• 1936
    (b.) - ?


A British computer scientist, and Emeritus Professor at the School of Computing Science, Newcastle University, U.K., he specializes in research in software fault tolerance and dependability, and introduced the "recovery block" concept. He was employed at English Electric from 1957 to 1964 where he was working on compilers. He is particularly known for his work on Algol 60, including the development of a compiler for the English Electric KDF9, an early stack machine. He is a noted authority on the early history of computers prior to 1950. In 1964 he joined IBM, where he worked at the Thomas J. Watson Research Center on high performance computer architectures and also on operating system design methodology. While at IBM, He was involved in the original "NATO Software Engineering conferences" and in the very secret Project Y and then ACS super-computer projects. In May 1969 he became a Professor of Computing Science at the University of Newcastle upon Tyne, where he has been working ever since in the area of software fault tolerance and dependability. His main research interests are in the field of "computer science, specifically on system dependability and fault tolerance. His interest in the history of computing was kick-started by coming across the then almost unknown work of Percy Ludgate. This was over thirty years ago, when he was preparing an inaugural lecture, and led on to producing the book "The Origins of Computers". This triggered him to further investigate the Colossus wartime code-breaking machines". He is a member of the Special Interest Group on Computers, Information and Society (SIGCIS) of the Society for the History of Technology CIS, and a founder-member of the Editorial Board of the Annals: the IEEE Annals of the History of Computing journal. He was also a founder-member of IFIP WG2.3 Programming Methodology, and is a founder-member of IFIP WG10.4 about Dependability and Fault Tolerance. He is a Fellow of the Association for Computing Machinery (2008). In the 1990s he became involved in a project to improve data networking provisions in the North of England, and to promote their effective use by all sectors of the community. This project resulted in the setting up of NiAA, the Northern Informatics Applications Agency. He served for several years as a member of NiAA's Management Group. He has for many years been one of the leading members of the team of volunteers responsible for GENUKI, the web portal for Genealogy in the United Kingdom and Ireland. He maintains the pages relating to the county of Devon, and has transcribed and made available online many documents of genealogical interest. He has published several articles and books, among which are Algol 60 Implementation. With L. J. Russell, Academic Press, London. 1964 and in 1973, The Origins of Digital Computers: Selected Papers. Ed. Springer-Verlag. Among articles he has published are: "Ludgate's Analytical Machine of 1909", Computer J., 14 (3), pp. 317-26 in 1971; "Software Engineering in 1968", in Proc. of the 4th Int. Conf. on Software Engineering, (Munich), pp. 1-10.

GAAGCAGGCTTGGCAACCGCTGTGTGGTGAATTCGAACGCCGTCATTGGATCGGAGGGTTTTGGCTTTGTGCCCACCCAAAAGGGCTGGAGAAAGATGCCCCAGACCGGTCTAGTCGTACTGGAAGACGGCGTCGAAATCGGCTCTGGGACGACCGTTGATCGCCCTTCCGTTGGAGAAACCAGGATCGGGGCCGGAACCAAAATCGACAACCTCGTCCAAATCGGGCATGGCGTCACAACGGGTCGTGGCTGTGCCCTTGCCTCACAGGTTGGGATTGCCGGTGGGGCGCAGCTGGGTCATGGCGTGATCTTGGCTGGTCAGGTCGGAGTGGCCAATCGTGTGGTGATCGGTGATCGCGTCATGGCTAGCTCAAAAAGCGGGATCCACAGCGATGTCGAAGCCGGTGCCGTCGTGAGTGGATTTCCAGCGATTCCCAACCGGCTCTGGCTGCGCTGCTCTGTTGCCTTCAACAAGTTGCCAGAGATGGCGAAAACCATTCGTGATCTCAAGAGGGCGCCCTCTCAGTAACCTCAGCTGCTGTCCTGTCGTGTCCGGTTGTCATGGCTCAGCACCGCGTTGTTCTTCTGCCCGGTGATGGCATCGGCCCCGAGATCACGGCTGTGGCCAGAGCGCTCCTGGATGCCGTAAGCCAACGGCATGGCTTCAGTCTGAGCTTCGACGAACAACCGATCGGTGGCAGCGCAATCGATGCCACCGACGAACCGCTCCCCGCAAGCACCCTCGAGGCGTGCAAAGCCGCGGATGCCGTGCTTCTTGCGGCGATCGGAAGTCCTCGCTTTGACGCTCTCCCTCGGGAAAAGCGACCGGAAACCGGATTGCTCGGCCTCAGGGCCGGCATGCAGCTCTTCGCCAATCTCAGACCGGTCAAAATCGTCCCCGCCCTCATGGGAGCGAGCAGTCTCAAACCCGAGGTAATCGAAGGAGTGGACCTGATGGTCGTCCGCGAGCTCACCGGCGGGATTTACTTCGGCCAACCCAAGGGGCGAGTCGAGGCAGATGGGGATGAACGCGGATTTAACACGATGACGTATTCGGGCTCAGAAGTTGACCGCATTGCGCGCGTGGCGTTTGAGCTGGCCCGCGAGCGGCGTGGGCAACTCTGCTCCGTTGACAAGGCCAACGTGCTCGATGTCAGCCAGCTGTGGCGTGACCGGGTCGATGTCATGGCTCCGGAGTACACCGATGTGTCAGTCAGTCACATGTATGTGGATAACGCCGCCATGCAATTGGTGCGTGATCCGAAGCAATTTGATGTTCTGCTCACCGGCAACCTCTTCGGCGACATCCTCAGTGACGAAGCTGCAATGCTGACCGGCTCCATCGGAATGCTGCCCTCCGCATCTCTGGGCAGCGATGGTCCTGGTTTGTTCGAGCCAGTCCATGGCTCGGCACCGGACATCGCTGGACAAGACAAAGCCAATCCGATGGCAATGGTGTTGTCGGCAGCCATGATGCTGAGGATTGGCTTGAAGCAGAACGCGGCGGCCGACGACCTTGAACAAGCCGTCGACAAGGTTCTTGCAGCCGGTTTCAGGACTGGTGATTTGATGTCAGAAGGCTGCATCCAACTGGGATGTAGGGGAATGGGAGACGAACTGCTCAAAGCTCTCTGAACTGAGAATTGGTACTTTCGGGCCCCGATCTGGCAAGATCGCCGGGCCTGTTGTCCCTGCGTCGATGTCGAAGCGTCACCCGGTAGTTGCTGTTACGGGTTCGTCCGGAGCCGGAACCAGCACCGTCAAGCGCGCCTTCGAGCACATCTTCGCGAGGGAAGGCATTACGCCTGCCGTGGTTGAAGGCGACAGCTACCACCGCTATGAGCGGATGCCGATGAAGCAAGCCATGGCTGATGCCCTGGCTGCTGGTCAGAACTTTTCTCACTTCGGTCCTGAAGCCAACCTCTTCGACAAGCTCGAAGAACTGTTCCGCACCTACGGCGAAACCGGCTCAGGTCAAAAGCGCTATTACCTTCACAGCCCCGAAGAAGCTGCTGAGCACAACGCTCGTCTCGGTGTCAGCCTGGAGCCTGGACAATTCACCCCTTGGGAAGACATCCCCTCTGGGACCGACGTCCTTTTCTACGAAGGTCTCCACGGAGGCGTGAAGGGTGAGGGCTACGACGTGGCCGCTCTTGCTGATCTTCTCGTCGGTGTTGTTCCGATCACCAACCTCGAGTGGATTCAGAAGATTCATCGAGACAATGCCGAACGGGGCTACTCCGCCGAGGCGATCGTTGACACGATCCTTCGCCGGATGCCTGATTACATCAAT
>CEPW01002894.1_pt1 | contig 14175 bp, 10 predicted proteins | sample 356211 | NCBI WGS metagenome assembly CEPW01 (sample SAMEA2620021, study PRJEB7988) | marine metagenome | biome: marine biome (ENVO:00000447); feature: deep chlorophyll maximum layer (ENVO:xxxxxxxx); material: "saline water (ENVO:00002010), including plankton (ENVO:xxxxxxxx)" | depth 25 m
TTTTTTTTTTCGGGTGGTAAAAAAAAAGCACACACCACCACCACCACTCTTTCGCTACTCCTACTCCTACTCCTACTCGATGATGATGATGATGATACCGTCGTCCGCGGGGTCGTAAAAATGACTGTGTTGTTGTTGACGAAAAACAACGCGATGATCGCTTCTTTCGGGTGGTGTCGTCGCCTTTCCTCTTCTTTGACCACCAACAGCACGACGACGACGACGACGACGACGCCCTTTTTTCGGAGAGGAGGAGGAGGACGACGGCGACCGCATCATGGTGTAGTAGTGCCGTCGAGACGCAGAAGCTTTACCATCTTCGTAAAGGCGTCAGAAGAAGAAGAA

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    Worked on the Algol 60, which included developing a compiler for the English Electric KDF9, an early stack machine
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